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Smothered with kindness


The economics of everyday life in Lesotho are dominated by South Africa. From livestock marketing to printing presses, matches to milk, everything comes from outside. The tiny nation has only one resource - labour. Lesotho exports more migrant labour per head than any other nation. Earnings from men working in South African mines are the mainstay of the economy.

In 1976, wages of migrant workers made up 70 per cent of household income. Young men from the rural areas are signed on for specific periods. The migrant workers return as consumers joining a social economy quite different from the feudal subsistence lifestyle of the mountains.

A miner can make $1400 a year. Without a man in the mines, a house­hold will average $90 a year. The poverty line in 1976 was $120. The gap between those on the land and those supported by migrant labour has created a dual economy, where in the words of E.F. Schumacher ‘two ways of life exist side by side . . . Even the humblest member of one disposes of an income which is a high multiple of the income accruing to even the hardest working member of the other.'

Western aid encourages this condition, maintaining the country as a cheap labour pool for South Africa. Put crudely, Lesotho has become the ‘darling of the developers.'

From Denmark, Canada, Britain, Holland, Switzerland, Ireland, Japan, even Taiwan, and most conspicuously the United States donors are falling over themselves to 'do something' in Lesotho. Some say that the ‘neat little population' appeals to developers looking for an easily quantifiable test area. Others point to the universal guilt complex about the ‘immovable reality' of the South African Republic which circulates among the international development agencies resulting in a 'smother-the-victims' approach. Whatever the case, the increase in funds coming from outside Lesotho has been enough to double the govern­ment's budget in the last two years and create a fast growing cash economy centered on the capital Maseru.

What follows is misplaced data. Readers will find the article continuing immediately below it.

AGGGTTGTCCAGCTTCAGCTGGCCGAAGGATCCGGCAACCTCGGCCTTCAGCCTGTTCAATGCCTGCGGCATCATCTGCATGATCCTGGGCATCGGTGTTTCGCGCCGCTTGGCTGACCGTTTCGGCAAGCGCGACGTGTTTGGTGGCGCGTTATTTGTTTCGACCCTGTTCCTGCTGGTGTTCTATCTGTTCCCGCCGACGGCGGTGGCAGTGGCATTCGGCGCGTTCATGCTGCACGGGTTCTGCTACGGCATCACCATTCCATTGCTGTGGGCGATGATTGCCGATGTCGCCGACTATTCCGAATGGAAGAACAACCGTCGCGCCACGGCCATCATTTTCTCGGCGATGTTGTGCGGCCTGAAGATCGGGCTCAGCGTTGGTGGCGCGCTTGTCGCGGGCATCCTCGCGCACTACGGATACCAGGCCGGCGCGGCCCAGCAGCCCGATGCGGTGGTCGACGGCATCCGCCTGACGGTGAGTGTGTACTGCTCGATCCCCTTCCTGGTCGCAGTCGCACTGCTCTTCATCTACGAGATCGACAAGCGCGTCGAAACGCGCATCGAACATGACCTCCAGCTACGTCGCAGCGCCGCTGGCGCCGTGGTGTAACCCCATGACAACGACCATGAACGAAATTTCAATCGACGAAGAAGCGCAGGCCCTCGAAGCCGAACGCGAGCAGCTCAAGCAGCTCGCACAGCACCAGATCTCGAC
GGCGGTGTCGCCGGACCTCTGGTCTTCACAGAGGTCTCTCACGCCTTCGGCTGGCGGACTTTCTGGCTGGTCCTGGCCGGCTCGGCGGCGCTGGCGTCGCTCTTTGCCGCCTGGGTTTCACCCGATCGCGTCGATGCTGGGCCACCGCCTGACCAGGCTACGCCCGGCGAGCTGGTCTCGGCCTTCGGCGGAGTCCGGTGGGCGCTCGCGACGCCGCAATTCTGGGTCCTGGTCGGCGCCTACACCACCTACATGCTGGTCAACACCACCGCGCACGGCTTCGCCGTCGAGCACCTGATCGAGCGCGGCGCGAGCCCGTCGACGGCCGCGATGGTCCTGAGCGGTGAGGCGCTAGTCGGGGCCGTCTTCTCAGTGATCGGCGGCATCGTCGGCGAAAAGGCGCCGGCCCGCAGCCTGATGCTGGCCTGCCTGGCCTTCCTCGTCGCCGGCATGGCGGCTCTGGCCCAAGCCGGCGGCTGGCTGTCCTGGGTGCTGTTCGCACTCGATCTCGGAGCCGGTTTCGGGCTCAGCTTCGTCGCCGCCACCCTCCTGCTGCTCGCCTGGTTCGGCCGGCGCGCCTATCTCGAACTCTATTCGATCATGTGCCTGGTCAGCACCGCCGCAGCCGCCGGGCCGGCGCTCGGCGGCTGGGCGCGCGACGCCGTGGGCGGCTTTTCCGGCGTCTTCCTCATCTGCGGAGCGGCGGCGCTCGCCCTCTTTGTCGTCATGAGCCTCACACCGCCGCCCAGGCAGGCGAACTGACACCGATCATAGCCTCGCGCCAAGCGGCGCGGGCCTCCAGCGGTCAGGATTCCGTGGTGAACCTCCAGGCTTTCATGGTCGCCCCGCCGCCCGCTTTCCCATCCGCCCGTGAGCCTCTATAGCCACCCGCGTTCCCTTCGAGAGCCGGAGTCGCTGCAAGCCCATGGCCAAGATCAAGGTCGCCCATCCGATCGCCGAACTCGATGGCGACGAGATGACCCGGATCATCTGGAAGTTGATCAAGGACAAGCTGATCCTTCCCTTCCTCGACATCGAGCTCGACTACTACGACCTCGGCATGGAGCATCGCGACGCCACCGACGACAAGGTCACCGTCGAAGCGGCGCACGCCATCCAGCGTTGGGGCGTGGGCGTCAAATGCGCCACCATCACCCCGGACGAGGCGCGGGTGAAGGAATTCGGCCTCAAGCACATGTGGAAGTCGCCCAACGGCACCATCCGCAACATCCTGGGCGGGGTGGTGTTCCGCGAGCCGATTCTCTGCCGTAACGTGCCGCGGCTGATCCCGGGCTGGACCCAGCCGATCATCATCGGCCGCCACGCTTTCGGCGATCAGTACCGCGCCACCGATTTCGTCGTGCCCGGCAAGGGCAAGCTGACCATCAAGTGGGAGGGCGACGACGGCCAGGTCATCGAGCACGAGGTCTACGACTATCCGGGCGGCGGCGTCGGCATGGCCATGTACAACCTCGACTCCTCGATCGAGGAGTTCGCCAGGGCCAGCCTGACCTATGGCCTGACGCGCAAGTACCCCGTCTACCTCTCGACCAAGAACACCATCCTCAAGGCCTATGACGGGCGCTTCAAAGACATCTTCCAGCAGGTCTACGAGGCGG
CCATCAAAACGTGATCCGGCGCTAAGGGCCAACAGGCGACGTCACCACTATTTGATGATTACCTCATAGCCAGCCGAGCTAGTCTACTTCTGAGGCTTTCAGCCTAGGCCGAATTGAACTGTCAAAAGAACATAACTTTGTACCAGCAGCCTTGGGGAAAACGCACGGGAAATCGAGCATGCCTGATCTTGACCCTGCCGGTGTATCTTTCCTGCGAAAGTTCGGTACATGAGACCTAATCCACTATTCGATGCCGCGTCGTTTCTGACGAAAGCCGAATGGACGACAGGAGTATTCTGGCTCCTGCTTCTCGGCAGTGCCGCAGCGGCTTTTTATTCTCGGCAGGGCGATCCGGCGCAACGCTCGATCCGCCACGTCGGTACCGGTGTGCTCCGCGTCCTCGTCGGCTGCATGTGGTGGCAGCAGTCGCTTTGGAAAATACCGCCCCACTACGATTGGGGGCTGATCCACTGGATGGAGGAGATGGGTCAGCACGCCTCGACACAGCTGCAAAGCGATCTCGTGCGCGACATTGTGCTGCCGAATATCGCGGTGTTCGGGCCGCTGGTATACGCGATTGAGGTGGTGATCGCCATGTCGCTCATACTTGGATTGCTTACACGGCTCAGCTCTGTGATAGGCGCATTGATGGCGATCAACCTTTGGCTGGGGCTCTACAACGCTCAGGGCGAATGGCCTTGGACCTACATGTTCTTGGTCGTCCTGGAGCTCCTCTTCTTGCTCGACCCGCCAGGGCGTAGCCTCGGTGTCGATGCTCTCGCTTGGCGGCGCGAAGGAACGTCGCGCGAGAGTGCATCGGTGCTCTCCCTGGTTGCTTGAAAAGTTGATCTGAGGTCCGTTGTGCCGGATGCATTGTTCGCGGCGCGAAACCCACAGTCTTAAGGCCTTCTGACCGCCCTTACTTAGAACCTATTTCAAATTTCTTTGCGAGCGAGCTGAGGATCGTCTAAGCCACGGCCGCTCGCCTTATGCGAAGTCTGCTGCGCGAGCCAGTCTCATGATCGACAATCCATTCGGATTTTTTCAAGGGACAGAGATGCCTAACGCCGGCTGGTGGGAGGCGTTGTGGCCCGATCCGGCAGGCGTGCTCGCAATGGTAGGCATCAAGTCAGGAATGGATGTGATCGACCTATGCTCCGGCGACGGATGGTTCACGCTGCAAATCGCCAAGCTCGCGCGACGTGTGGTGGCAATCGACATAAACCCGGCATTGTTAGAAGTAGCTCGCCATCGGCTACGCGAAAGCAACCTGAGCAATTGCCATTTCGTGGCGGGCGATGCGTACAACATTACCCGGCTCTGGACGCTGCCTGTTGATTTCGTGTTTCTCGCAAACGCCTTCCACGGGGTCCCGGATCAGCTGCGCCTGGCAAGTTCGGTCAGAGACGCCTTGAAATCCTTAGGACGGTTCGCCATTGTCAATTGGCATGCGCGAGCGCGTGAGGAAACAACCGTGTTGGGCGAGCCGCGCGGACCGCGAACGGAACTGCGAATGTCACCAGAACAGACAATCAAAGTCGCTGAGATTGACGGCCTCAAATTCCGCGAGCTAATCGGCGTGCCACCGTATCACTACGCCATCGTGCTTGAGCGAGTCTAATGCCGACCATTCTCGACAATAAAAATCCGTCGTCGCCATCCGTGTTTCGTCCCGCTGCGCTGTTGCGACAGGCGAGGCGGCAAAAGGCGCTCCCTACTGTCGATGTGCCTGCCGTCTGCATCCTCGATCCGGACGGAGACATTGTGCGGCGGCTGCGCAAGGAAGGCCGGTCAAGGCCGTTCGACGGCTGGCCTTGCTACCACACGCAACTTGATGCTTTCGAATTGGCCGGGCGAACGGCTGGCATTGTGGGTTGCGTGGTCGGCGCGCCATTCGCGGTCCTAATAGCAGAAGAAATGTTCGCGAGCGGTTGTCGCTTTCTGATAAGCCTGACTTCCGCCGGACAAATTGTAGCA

Projects crop up weekly. They're aimed at every facet of life from soil erosion control and the building of bridges to the marketing of local handi­crafts. Most of the plans seem first to require an administrative set-up. After offices have been acquired, plans worked out and local assistants to the intern­ational experts hired and housed in the overcrowded capital, aid is chanelled to the mostly rural communities.

There has been a sudden high demand for educated or trainable Basotho. The accent in the offices is on ‘localisation'. But the approach to localisation creates an emerging bureaucratic middle class in the capital which has less and less in common with the 90 per cent in the countryside for whom they administer projects.

Debatable as this development strategy may be, it does not take away from the fact that there is a growing cash economy dispensing incomes that are ‘high multiples' of those earned by most every­one else in Lesotho, except those migrant labourers returning fresh from work in South Africa.

But it does not stop there. The actual operation of Western projects only encourages the two-tier labour system. Western projects are dependent on South African industry while project planners have created an elite of administrative mandarins'.

The British government has admitted that, upon application, a British aid project in Lesotho can receive a Depart­ment of Trade ‘waiver' to obtain parts and services in South Africa.

The Canadian International Develop­ment Agency (CIDA) is creating a completely new administrative centre deep in the Drakensberg mountains. New roads are under construction and a new town is being built. The building sub-contractor is South African and houses are constructed complete with ,servants' quarters' on the Transvaal model. The administrative centre for the project is in Maseru.

A spokesperson at CIDA in Ottawa has admitted that this project is now considered a very large and costly mis­take. They are re-evaluating their commitment and looking for ways out. Back in the mountains one development worker put it this way: 'It is the same story over again. When the Americans and the Danes and the Canadians leave, the villagers will continue their marginal farming practices and wait for the mine wages, knowing only that now the taxman lives down the valley rather than in Maseru.'

In Maseru, a town of fifty thousand expanding exponentially, there seems to be no escape; all economic roads lead to South Africa. Sooner or later the ‘special' problems presented by Lesotho will have to be recognised.

Western aid seems to ignore the economic realities while relying on South African industry to extend its project infrastructures, supplement the life styles of its western workers and create a new urban middle class. The end result is a constant stream of rural poor to staff the mines of South Africa and a privileged urban elite whose position depends on continued aid from the West.

*Brian Murphy* worked for two years as a journalist in Lesotho and is now based in Scotland.

New Internationalist issue 082 magazine cover This article is from the December 1979 issue of New Internationalist.
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